The nation’s obesity epidemic does far more harm than simply making riding subways a pain and going to ballgames uncomfortable. There’s a huge price tag on it, too.
Reuters give us the rundown this morning.
•About two-thirds of adults over age 20 in the United States are considered overweight or obese. 30-two per cent are obese, according to the U.S. centres for Disease Control and Prevention.
•In 2007, only one state, Colorado, had a prevalence of obesity less than 20 per cent. 30 states had a prevalence equal to or greater than 25 per cent; Mississippi, Alabama and Tennessee had a prevalence of obesity equal to or greater than 30 per cent.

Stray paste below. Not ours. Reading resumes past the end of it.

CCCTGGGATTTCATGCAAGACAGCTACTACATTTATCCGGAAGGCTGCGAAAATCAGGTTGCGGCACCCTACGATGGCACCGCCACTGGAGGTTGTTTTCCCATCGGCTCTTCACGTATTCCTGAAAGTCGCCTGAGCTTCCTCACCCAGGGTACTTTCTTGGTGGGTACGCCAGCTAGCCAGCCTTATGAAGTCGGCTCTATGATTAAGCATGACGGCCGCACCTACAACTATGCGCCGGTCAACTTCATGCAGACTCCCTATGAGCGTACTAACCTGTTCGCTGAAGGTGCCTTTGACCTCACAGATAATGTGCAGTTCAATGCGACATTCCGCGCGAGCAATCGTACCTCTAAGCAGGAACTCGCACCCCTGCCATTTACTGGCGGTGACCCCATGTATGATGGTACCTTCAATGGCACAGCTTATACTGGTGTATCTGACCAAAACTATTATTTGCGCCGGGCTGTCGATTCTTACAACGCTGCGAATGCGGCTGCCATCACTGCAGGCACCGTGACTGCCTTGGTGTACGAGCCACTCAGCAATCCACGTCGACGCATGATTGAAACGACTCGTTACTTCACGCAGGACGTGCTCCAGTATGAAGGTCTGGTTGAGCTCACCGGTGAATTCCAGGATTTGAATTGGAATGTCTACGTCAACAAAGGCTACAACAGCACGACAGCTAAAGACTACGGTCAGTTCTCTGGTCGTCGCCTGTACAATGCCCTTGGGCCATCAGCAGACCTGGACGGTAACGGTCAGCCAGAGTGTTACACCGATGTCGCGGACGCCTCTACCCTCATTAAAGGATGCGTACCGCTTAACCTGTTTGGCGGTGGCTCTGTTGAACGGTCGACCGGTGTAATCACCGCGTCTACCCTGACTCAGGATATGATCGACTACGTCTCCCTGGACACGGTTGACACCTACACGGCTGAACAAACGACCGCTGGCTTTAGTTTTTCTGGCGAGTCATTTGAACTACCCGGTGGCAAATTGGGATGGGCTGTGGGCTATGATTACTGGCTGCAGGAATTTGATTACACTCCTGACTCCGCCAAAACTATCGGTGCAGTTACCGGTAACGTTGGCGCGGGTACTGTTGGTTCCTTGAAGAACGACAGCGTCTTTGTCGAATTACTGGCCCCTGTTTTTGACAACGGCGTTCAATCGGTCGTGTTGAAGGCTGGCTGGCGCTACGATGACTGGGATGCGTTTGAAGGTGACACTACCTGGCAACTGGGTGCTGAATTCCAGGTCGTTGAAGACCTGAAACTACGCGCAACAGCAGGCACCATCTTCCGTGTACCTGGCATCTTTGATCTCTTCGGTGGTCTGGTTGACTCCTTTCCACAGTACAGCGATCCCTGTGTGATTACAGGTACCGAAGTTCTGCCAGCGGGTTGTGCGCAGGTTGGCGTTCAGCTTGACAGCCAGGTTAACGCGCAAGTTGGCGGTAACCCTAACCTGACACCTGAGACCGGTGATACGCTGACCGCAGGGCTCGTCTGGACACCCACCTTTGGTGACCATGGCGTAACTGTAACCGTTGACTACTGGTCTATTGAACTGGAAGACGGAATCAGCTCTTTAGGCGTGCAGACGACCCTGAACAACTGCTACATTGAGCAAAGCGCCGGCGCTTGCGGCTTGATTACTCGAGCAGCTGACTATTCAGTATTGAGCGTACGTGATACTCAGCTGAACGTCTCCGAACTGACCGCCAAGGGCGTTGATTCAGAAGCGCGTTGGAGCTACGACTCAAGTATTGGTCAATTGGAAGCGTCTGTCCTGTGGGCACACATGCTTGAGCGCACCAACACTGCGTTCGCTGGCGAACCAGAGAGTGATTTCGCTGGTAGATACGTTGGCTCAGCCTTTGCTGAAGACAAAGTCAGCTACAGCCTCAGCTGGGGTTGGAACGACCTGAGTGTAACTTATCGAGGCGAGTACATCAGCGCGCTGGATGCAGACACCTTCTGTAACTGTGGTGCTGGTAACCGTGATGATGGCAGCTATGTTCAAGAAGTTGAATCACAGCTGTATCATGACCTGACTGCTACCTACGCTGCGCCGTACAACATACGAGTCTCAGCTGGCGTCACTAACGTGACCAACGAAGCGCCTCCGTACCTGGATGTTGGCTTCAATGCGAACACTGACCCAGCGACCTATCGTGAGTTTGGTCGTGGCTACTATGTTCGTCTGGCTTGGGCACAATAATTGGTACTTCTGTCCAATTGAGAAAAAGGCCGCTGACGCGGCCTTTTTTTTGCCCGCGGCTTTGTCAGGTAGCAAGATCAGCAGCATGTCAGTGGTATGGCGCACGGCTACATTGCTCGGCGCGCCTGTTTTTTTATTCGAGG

•The direct and indirect costs of being overweight or obese is $117 billion per year, according the a 2000 report by the Office of the U.S. Surgeon General.
•Once considered a problem only in high-income countries, obesity is rising in low and middle income countries, particularly in urban areas.
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